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their disposition, when viewed with any of the grander
features about the lake, are deformities. Lord's Island, six
acres in extent, once the residence of the unfortunate
Radcliffes, is now entirely covered with wood: it is, along
with Rampsholm, the property of W. Marshall, Esq. who
purchased the Greenwich Hospital estates in this district.
The Vicar's Island, in olden times pertaining to Fountain's
Abbey, now belonging to General Peachy, is beautifully laid
out in pleasure-grounds, and crowned with a neat mansion,
nearly hid amidst the variety of trees, having a view to the
south only. St. Herbert's Island, nearly in the middle of
the lake, was the residence of the saint whose name it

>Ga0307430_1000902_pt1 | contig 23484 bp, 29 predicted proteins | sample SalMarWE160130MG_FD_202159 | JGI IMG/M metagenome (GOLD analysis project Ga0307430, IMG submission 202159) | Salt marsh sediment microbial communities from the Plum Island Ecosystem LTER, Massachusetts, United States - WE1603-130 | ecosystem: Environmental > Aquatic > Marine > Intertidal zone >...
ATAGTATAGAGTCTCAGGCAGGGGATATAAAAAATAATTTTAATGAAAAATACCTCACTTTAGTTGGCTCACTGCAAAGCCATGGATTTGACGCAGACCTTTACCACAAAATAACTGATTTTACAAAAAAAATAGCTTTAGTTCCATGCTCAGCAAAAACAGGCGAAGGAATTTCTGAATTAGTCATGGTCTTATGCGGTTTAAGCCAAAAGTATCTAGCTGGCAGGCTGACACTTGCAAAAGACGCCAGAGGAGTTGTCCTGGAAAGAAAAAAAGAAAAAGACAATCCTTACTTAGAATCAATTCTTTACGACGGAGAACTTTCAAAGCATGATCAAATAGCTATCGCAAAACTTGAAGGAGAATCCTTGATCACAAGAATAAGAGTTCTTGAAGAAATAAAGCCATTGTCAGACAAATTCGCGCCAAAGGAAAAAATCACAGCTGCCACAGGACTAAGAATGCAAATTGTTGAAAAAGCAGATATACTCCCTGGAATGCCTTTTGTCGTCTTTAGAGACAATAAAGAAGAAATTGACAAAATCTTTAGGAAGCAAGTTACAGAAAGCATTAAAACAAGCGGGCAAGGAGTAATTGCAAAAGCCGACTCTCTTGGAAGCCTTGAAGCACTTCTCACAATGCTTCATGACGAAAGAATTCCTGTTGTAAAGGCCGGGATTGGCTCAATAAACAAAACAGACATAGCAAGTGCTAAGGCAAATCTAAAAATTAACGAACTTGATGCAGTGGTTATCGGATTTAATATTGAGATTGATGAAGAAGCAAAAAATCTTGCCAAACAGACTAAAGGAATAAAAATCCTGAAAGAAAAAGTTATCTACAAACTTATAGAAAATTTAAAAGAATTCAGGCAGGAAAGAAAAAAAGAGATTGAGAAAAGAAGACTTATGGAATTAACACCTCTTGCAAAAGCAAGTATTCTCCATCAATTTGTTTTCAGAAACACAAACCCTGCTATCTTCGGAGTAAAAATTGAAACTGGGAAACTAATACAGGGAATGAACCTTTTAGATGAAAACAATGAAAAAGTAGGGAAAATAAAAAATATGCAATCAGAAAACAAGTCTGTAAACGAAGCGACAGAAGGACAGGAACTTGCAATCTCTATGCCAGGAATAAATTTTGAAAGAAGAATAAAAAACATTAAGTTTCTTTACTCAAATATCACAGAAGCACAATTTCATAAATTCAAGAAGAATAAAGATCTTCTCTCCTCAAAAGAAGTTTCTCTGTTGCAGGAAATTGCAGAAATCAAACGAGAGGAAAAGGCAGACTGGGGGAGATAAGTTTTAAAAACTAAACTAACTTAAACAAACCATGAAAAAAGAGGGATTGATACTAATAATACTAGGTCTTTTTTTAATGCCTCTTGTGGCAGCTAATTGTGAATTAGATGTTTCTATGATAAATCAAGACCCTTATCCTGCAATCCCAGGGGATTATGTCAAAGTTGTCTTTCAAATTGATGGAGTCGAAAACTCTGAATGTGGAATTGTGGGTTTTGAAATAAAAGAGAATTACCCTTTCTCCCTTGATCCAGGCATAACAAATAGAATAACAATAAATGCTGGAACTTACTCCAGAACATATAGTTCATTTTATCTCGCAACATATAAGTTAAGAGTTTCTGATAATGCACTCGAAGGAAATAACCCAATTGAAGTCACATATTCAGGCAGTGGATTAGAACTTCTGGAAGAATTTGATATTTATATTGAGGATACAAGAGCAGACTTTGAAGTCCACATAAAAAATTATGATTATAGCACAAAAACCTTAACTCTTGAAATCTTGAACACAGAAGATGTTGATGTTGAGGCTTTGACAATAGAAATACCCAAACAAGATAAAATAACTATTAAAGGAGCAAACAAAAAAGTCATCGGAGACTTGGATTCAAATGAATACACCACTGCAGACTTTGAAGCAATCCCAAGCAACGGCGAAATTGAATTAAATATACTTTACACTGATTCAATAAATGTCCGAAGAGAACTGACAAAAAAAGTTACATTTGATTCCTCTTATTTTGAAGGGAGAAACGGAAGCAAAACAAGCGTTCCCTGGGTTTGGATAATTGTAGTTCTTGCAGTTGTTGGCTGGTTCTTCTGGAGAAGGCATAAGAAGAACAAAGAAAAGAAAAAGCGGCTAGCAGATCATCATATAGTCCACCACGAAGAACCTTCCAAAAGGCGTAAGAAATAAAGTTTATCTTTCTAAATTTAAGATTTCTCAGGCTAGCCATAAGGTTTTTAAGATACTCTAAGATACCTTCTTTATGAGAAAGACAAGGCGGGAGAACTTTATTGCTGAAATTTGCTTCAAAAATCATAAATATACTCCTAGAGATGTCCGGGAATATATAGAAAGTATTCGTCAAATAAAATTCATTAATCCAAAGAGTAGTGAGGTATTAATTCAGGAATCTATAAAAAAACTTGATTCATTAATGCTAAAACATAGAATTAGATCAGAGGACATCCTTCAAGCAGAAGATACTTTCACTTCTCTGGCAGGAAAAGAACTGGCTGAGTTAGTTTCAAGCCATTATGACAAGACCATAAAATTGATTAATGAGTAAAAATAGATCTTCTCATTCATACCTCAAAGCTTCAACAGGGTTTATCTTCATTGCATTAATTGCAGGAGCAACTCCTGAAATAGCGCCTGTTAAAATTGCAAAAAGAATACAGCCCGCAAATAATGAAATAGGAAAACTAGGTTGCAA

bears. In his life-time, he was an intimate with St.
Cuthbert of Durham, and died, according to Bede, in 687.
There is a small grotto near the remains of what are thought
to be the hermit's cell. The island belongs to Sir Wilfrid
Lawson, of Brayton Hall, Bart. There are some smaller
islands, but not of such importance as to demand a separate
description. Of the Floating Island, or rather rising and
sinking Island, the account given by Mr. Otley is perhaps
best and most plausible; as an object of interest, however,
it is worth nothing to the tourist.
In riding round the lake, numberless are the views of beauty, magnificence, and sublimity, which will strike the traveller of taste and discernment. Leaving Keswick and proceeding southwards along the eastern side, you have the grandest side-screens
|-- "Vicar's Island" -- Derwent Isle|
|-- "Derwent Water" -- Derwent Water|
|-- (floating island, Derwent Water)|
|-- "Lord's Island" -- Lord's Island|
|-- "Rampholm" -- Rampsholme Island|
|-- "St Herbert's Island" -- St Herbert's Island|